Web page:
New Paradigm in Evolutionary Biology and Palaeontology

"The reductionistic faith has been fruitful in stimulating many detailed investigations, but there is no evidence that it will ever provide convincing explanations for the holistic properties of organisms at any level of complexity."

(from Rupert Sheldrake: "The Presence of the Past: Morphic Resonance and the Habits of Nature")

"The fossil record is the most obvious evidence of the history of life and should be the final arbiter in deciding between opposing phylogenetic as well as evolutionary theories."
(from Vaclav Petr: "Critical Introduction to the Theory of Natural Selection", a Czech textbook)

This site is especially dedicated to non-Darwinian approaches to evolutionary biology and palaeontology and to the research on Lower Palaeozoic echinoderms

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One of the basic problems is that of the functional unity of an organism and transcendental morphology, in other words it is the problem of the concept of history and structure, process and pattern, external behaviour and internal meaning, function and form - of the two distinct explanatory modes in the biological thought, symbolized often by Cuvier and Geoffroy Saint-Hilaire's famous debate (1830).

This historical picture of Richard Owen, flanked by Georges Cuvier and Lorenz Oken (from Owen's "On the Principal Forms of the Skeleton and the Teeth", 1856) symbolizes a synthesis between function and form, process and pattern, or functionalism and transcendentalism in vertebrate palaeontology.
Who was Richard Owen? He was originator of the distinction between homology and analogy, interested in Cuvier's work on functional adaptation as well as German non-materialistic science of form (derived from idealism of the romantic "Naturphilosophie"). The latter, transcendental aspect of the biological form (intrinsic structural order of it), was prime for Owen. He suggested that organismal morphologies are variants on perfect or ideal forms (archetypes or "primal patterns"). He also proposed "secondary causes" (metagenesis) which were the means of "translating the Word into flesh" (paraphrased New Testament, John 1, 14).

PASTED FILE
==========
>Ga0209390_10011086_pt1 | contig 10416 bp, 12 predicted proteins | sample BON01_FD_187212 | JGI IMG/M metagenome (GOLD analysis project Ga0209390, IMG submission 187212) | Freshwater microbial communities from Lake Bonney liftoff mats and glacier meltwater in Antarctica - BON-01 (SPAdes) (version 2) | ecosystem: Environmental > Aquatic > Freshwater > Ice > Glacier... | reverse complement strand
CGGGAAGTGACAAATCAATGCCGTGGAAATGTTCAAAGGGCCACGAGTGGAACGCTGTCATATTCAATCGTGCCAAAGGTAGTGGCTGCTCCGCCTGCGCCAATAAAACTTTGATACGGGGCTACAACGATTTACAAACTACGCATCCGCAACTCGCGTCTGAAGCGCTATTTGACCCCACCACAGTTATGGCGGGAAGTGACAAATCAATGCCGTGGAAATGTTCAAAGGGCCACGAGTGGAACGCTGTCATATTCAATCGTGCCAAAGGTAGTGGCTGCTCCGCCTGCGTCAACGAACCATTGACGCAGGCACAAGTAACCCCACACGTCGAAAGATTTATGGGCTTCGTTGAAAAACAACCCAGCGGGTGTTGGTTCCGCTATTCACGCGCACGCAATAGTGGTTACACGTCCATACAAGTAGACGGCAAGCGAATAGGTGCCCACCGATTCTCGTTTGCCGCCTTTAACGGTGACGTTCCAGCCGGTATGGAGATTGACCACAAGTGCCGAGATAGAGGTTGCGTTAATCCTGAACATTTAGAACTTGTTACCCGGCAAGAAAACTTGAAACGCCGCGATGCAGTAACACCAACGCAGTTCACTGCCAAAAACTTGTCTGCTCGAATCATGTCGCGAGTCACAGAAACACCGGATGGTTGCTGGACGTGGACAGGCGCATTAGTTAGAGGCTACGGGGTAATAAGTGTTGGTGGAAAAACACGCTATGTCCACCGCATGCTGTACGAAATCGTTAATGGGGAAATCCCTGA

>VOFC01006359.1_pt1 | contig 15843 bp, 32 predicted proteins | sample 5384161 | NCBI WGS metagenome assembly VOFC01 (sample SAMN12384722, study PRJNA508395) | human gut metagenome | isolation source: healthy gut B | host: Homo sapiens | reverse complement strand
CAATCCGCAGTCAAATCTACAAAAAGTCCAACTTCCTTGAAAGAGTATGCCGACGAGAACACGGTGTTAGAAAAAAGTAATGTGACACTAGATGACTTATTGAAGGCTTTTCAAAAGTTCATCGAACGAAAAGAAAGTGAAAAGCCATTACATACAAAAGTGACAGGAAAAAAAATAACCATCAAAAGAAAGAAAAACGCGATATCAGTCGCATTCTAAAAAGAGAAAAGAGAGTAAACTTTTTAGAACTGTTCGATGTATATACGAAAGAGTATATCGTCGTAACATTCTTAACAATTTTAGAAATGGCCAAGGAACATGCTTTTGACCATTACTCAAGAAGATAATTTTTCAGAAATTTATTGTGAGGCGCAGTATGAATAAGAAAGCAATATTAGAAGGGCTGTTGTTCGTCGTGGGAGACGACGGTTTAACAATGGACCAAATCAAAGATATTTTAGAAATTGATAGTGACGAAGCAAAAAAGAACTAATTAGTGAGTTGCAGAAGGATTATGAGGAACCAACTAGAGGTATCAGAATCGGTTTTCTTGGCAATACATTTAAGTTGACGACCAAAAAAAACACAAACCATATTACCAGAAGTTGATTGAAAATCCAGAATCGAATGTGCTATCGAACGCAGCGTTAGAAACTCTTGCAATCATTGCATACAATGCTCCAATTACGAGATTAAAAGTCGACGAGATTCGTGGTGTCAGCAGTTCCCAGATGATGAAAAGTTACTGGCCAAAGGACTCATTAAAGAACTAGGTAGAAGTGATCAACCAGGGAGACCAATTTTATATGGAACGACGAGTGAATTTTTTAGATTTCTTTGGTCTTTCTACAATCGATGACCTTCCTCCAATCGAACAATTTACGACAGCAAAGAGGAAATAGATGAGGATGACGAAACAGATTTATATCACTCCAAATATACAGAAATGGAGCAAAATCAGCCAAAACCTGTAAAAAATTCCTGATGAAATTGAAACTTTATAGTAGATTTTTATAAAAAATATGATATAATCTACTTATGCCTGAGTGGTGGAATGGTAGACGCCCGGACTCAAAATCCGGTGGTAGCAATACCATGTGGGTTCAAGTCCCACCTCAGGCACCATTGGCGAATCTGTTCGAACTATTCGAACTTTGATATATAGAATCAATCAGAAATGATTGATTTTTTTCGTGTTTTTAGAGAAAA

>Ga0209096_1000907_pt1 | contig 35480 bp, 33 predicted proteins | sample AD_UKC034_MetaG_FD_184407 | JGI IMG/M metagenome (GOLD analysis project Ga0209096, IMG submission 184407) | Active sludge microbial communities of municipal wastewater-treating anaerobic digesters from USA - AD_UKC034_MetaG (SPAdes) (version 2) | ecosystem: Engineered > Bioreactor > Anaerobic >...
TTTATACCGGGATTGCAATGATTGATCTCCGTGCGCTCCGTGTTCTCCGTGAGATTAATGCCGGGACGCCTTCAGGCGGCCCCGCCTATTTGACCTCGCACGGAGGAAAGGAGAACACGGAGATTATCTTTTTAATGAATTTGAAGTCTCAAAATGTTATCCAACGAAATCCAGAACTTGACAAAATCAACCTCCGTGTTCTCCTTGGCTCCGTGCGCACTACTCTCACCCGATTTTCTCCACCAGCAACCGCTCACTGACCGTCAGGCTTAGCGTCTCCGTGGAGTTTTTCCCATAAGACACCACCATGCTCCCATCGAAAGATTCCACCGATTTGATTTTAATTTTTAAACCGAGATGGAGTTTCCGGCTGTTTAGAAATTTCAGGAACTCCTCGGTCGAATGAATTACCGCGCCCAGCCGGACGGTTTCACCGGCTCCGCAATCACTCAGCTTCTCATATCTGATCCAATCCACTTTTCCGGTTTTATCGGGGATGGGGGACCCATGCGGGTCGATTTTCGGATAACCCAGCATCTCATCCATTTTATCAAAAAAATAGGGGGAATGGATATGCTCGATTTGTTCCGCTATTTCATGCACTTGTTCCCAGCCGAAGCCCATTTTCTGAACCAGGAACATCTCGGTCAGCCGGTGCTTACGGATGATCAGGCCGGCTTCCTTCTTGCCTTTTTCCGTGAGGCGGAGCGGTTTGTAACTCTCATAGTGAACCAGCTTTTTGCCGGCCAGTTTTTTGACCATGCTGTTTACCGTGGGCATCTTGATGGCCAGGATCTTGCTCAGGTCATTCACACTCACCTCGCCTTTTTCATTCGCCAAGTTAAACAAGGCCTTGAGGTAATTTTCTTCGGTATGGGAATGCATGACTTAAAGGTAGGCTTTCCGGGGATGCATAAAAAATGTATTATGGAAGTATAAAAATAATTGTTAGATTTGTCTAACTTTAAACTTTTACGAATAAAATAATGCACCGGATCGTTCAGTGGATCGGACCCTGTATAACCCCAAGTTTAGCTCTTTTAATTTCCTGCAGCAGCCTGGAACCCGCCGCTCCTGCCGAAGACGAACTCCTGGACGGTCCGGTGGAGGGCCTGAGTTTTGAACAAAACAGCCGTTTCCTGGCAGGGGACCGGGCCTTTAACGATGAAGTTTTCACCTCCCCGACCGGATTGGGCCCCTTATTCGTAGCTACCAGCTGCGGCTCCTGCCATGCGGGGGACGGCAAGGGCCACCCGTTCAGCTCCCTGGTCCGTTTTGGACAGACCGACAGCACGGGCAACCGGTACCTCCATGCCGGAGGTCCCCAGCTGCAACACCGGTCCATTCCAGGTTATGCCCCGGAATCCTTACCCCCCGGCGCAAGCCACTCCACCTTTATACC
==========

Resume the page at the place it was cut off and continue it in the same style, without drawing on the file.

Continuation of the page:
Even some of today's post-modern neo-Darwinists are aware of the problem of the principles ruling the body architecture of animal bauplans but generally are unable to understand that the material genes are not the only determinants of living things and that the true essence rather lies in the immaterial factors that govern development (morphogenesis). Convergent evolution, in which very similar animals arise from quite different evolutionary histories, attracts more and more attention. It is extremely important to recognize that in morphogenesis, constraints and regularity themselves cannot be explained in terms of natural selection.

It is generally agreed that August Weismann was fleshing out the essentials of neo-Darwinism and replaced the original Darwin's "mysterious laws of the correlation of growth" (mentioned in the Origin of Species) with a conception of inherited material elements (now genes, themselves immortal to the core). His theory of such a simple material determinant, in other ways fully compatible with the Darwin's Theory of Natural Selection, suggested a surprisingly easy explanation of the form of any organism. It was very useful, because it inspired modern palaeontological research in the fossil record and has given our natural science its lacking historical depth. Neo-Darwinism (Weismannism and the Modern Synthesis) became the governing mode of thought among both biologists and palaeontologists. But its reductionism, understanding the form as a mere "frozen accident" preserved by the action of natural selection, had and has nothing to say about how new forms of organisms arise. Neo-Darwinian morphology changed to a strictly historical science, stressing only the role of genes and genealogies, and elevating historical process to a primary explanatory principle in natural sciences.

Some present leading structuralists, esp. the British biologist Brian C. Goodwin (e.g. in his book entitled like one of the famous Kipling's Just So Stories: "How the Leopard Changed Its Spots", 1994), stress that all cells of a given body contain identical copies of DNA but during morphogenesis develop differently. Further, that proteins have incomplete autonomy in self-bending and self-shaping into the form of a living organism and that there are unicellular organisms that will partially regenerate their complicated surfaces even if the nucleus itself is removed. The new "generative paradigm" (as opposed to "evolutionary paradigm") would turn scientists from looking for the historical "just so stories" to search for Aristotle's "formal cause" or archetypes of form, establishing a "supra-molecular" causal principle (some scientists, esp. the British biologist Rupert Sheldrake, go further, suggesting not only the existence of morphogenetic fields themselves but also of a Spirit that is both the goal and the ground of the entire Universe, a creative consciousness that transcends the Universe, that is the source of its existence and of the laws that govern it).

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